COLUMBUS, Ga. (AP) -- Bucking the pro-military mood of the nation, thousands of protesters descended on the site of a former Army school they blame for training soldiers who carried out human rights abuses in Latin America.
Despite tight security, 40 protesters were taken into custody by military police Sunday after getting around Fort Benning's locked gates. Three more were arrested sitting outside the main gate.
Fort Benning spokesman Rich McDowell said they were all released after receiving letters barring them from the base for five years. "At least eight are second offenders," McDowell said. "They could be prosecuted in federal court."
After the protest, 31 other demonstrators were arrested by Columbus police for unlawful assembly. It was the first time city police have made arrests in the protest's 11-year history.
With the United States at war against terrorists and Americans riding a patriotic wave, organizers said it was more important than ever to protest the former school.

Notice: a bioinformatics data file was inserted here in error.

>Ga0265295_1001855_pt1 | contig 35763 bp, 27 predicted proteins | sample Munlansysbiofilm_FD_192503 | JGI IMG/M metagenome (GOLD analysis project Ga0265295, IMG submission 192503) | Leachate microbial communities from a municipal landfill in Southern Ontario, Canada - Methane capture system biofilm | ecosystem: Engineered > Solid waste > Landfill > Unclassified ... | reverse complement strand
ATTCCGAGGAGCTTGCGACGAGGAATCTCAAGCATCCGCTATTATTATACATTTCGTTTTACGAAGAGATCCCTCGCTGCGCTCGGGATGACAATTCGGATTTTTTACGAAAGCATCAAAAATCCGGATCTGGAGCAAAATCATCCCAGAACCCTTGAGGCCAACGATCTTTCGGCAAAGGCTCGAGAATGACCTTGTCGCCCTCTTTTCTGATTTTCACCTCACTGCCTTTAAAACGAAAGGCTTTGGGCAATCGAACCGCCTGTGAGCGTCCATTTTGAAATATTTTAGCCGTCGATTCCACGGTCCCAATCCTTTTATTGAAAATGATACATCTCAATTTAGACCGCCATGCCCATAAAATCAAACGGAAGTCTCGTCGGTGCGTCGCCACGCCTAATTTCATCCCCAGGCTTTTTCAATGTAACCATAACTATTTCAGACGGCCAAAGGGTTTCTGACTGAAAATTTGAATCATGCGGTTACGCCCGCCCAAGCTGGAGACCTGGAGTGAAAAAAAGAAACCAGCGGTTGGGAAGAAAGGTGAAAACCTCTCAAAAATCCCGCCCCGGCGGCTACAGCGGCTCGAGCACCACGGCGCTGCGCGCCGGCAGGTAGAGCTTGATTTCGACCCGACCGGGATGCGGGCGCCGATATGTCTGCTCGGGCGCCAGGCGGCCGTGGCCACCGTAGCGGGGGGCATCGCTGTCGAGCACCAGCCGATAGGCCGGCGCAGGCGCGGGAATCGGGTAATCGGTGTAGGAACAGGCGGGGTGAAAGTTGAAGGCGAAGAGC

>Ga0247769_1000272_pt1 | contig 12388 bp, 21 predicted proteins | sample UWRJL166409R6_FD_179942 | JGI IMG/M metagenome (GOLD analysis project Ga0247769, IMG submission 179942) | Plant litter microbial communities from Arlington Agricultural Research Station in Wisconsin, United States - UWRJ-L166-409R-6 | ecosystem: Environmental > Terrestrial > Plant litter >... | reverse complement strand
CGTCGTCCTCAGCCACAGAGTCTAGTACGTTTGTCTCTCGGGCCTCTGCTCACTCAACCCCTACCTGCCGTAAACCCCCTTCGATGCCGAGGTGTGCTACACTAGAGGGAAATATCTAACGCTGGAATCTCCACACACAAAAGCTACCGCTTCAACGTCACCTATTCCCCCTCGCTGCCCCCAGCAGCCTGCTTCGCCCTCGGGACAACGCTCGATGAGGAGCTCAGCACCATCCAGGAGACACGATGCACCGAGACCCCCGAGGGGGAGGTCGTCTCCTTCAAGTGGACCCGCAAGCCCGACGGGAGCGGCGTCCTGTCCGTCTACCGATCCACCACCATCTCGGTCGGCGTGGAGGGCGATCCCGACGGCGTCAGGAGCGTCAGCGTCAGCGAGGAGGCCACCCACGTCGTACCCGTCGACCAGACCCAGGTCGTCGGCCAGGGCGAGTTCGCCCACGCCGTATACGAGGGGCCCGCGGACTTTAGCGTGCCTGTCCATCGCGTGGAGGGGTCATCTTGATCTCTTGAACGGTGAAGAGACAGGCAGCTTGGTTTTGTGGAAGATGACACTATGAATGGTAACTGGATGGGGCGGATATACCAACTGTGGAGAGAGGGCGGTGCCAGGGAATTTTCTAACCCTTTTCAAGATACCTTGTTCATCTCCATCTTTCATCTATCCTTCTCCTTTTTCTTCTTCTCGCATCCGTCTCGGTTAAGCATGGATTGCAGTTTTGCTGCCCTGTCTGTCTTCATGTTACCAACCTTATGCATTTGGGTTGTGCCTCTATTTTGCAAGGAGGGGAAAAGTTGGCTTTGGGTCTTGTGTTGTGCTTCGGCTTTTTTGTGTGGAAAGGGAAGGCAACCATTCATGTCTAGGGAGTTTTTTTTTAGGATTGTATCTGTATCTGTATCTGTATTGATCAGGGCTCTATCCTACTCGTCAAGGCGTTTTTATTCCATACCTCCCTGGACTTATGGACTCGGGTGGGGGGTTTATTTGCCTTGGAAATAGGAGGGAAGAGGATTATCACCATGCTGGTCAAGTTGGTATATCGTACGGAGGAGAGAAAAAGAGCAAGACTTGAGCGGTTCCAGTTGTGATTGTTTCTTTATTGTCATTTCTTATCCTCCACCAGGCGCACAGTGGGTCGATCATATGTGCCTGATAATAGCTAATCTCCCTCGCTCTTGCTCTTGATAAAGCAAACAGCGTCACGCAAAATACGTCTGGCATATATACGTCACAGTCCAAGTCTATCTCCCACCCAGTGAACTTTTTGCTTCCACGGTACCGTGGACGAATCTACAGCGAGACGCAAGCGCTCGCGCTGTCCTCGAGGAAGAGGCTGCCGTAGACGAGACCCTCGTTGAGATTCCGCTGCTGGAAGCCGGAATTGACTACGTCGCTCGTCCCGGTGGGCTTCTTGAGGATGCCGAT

"We use our voices to speak for the thousands in Latin America who have been killed and tortured," said the Rev. Roy Bourgeois, who has been leading the demonstrations for 11 years. "We will continue coming until this school is closed."
Twenty-three people, including two nuns, went to prison earlier this year for trespassing during last year's demonstration against the Army's School of the Americas, which trained Latin American soldiers.
The Army closed the school in December and the Department of Defense replaced it with a new school, the Western Hemisphere Institute for Security Cooperation.
The new school has a congressional mandate to focus on 21st century challenges such as drug interdiction, disaster assistance, anti-terrorism and human rights. Protesters contend it's the same old school with a new name.
Between 6,000 and 7,000 protesters carried signs reading "Imperialist Assassins" and "Terrorists are US." They created a memorial to the alleged victims by sticking crosses, flowers, placards and pictures onto the chain-link gate.
Organizers vowed to return next year.
Col. Richard Downie, commandant of the institute, visited with the demonstrators and answered their questions.
Brainerd Dispatch ©2013. All Rights Reserved.